Waldenström's macroglobulinemia

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Rouleaux formation, plasmacytoid cells, and lymphoid cells associated with Waldenström's macroglobulinemia[1]

Waldenström's macroglobulinemia (lymphoplasmacytic lymphoma) is a variant B-cell IgM-producing lymphoma of older dogs.

The World Health Organization classification defines Waldenström's macroglobulinemia as lymphoplasmacytic lymphoma with bone marrow involvement and an IgM monoclonal gammopathy of any concentration[2]. In humans, deletion of the long arm of chromosome 6, trisomy 4 and 13q14 and 17p13 deletion are the most common abnormality associated with this disease, with up to 50% of patients having the genetic abnormality, emphasizing a genetic underpinning to the etiology of this disease[3].

In dogs, symptoms can be due to infiltration of bone marrow and other tissue sites by malignant lymphoplasmacytic cells or due to the effects of elevated serum IgM levels.

Clinical signs include gradual weight loss, lethargy, retinopathy, epistaxis, cutaneous masses, anemia, proteinuria and hemorrhagic diarrhea.

Unlike other forms of lymphoma, lymphadenopathy is not a consistent finding.

In humans, peripheral neuropathy[4] and nephrotic syndrome[5] are sometimes observed, but have not been reported in the dog.

Hematologically, these dogs present with varying degrees of anemia, lymphopenia, neutropenia, rouleaux formation, marked hyperglobulinemia and normoalbuminemia, hypercalcemia, markedly increased serum urea concentration and prolonged thrombin time[6]. Secondary hyperviscosity syndrome is a consistent finding and peliosis hepatis may be observed.

Diagnosis usually requires bone marrow biopsy, showing a propensity of small lymphocytes, lymphoplasmatoid cells and plasma cells within the marrow matrix at different stages of maturation[7].

Electrophoresis of serum or urine protein is usually confirmatory for a monoclonal IgM gammopathy.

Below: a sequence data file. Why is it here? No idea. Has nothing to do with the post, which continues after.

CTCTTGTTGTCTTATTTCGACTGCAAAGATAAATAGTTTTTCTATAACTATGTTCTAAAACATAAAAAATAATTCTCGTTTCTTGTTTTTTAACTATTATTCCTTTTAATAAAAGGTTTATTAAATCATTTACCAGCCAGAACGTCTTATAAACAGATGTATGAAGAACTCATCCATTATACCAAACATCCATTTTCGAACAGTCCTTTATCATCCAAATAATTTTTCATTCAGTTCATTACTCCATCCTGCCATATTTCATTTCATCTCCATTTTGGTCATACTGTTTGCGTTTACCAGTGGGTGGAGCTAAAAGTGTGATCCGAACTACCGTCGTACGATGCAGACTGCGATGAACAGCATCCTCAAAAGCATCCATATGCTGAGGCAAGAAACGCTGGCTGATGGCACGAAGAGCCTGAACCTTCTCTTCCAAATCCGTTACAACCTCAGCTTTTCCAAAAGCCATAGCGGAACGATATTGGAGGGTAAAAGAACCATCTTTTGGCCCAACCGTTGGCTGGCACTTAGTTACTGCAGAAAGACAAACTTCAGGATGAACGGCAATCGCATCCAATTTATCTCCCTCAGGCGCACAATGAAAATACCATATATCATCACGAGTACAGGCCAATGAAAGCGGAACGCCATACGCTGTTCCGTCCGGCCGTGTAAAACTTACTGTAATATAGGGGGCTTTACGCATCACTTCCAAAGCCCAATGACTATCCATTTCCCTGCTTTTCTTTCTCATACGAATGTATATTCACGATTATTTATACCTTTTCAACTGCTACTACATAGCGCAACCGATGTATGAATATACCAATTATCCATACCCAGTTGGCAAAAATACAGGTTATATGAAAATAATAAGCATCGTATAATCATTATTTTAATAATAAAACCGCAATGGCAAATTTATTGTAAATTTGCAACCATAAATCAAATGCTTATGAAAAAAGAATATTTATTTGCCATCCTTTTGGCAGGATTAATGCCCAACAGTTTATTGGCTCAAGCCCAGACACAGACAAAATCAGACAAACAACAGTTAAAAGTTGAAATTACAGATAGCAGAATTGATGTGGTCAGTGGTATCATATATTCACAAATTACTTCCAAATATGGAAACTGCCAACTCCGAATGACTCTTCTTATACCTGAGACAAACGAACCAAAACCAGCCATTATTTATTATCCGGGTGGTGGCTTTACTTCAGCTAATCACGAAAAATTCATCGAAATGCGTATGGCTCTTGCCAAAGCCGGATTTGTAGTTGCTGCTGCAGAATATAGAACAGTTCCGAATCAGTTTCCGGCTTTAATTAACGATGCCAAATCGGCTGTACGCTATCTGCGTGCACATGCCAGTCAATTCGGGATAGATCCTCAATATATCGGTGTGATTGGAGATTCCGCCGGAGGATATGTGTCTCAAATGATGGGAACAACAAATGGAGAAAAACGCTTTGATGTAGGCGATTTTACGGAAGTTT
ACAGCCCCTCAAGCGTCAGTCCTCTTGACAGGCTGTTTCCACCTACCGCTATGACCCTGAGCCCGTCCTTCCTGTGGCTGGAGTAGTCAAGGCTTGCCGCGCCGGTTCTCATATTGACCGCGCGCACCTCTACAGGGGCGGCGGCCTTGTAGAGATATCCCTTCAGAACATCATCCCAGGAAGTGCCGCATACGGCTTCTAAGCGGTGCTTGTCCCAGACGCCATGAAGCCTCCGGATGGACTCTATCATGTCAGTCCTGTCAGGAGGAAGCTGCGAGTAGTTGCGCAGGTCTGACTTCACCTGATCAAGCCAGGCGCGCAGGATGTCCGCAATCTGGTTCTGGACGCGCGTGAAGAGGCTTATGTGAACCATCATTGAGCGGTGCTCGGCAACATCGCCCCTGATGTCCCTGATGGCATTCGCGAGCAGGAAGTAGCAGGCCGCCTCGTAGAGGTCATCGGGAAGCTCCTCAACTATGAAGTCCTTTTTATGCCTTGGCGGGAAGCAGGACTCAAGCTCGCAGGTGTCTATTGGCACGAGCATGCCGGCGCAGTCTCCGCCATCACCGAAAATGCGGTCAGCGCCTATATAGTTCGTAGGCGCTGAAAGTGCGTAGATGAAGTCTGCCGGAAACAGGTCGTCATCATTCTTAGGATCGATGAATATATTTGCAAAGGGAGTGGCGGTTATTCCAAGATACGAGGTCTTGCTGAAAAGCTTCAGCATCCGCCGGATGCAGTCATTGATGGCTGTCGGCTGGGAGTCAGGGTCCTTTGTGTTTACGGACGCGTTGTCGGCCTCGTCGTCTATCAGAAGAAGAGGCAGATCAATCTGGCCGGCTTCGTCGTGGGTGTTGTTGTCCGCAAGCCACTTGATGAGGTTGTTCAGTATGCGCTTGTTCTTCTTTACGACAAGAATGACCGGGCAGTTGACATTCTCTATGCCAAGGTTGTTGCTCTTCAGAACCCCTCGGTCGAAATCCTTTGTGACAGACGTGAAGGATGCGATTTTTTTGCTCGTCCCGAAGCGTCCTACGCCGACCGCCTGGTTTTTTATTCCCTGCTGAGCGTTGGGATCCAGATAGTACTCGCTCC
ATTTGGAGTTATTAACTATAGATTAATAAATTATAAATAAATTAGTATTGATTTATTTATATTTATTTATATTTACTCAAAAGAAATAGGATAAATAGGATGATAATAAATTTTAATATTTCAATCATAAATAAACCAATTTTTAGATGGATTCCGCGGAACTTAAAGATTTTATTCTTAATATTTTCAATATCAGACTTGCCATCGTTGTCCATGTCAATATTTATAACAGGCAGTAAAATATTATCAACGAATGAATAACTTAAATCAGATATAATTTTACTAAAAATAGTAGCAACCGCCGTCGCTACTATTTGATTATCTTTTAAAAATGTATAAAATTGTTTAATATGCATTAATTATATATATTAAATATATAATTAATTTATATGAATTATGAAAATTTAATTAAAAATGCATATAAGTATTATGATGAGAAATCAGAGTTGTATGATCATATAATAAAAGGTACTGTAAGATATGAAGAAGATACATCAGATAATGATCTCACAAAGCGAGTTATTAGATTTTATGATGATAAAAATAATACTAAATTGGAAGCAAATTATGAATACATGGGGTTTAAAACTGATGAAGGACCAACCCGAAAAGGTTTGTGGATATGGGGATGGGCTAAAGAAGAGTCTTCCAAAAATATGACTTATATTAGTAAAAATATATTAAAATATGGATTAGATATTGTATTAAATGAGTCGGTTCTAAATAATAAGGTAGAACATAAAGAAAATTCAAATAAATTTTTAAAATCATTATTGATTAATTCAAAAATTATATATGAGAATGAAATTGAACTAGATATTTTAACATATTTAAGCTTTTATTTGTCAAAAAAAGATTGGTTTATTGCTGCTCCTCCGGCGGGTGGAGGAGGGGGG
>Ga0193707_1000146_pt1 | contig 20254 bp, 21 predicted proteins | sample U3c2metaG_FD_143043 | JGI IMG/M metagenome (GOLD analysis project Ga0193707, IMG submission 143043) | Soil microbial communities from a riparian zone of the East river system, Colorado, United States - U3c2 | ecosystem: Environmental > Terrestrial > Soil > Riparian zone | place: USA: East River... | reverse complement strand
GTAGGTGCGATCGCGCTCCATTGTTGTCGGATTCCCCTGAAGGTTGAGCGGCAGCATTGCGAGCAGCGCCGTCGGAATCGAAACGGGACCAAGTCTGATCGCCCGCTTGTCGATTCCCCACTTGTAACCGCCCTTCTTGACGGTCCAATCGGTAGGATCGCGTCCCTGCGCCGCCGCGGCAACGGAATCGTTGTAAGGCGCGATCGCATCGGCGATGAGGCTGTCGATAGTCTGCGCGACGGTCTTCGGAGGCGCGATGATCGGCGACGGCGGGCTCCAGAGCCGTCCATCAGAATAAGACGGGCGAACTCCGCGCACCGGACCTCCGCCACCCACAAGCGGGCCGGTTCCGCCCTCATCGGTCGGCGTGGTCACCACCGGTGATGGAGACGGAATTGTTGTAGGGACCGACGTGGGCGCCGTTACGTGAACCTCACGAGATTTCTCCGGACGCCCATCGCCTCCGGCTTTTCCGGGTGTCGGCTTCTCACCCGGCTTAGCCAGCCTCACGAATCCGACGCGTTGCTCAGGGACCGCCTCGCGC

A differential diagnosis of hyperglobulinemia due to plasmacytoma (multiple myeloma) can be elucidated by showing the absence of Bence-Jones proteins[8].

Treatment is usually successful with prednisolone and chlorambucil[9].

Experimental use of everolimus[10], bortezomib and rituximab[11] has shown good promise in human Waldenström's macroglobulinemia.

Although a cure is unlikely, the prospect of the animal having a fairly normal, healthy life for an extended period of time (over a year in the majority of cases) is good[12].


  1. Sethi B et al (2012) A Diagnostic Dilemma: Waldenström's Macroglobulinemia/Plasma Cell Leukemia. Case Report Pathol 2012:271407
  2. Jaffe ES (2009) The 2008 WHO classification of lymphomas: implications for clinical practice and translational research. Hematology Am Soc Hematol Educ Program pp:523-531
  3. Nguyen-Khac F et al (2012) Chromosomal aberrations and their prognostic value in a series of 174 untreated patients with Waldenstrom macroglobulinemia. Haematologica Oct 12
  4. Wang CR et al (1988) Waldenstróm's macroglobulinemia with peripheral neuropathy - the role of IgM M-protein in autoimmune mechanism. Zhonghua Min Guo Wei Sheng Wu Ji Mian Yi Xue Za Zhi 21(1):9-15
  5. Sayegh J et al (2012) Steroid-resistant minimal change nephrotic syndrome in Waldenström macroglobulinemia. Ann Hematol Oct 4
  6. Jaillardon L & Fournel-Fleury C (2011) Waldenström's macroglobulinemia in a dog with a bleeding diathesis. Vet Clin Pathol 40(3):351-355
  7. Treon SP et al (2005) Report of the third International Workshop on Waldenström’s Macroglobulinemia. Clinical Lymphoma 5(4):215–216
  8. Mejia EB et al (1979) Case report: Macroglobulinemia in a dog. Can Vet J 20(1):28-33
  9. Greenberg CB et al (2008) Effect of chemotherapy schedule on response in Waldenström's macroglobulinemia in a dog. J Vet Intern Med 22(1):223-226
  10. Roccaro AM et al (2012) Mechanisms of activity of the TORC1 inhibitor everolimus in Waldesntrom's macroglobulinemia. Clin Cancer Res Oct 9
  11. Treon SP et al (2012) Familial Disease Predisposition Impacts Treatment Outcome in Patients With Waldenström Macroglobulinemia. Clin Lymphoma Myeloma Leuk Oct 16
  12. Matus RE & Leifer CE (1985) Immunoglobulin-producing tumors. Vet Clin North Am Small Anim Pract 15(4):741-753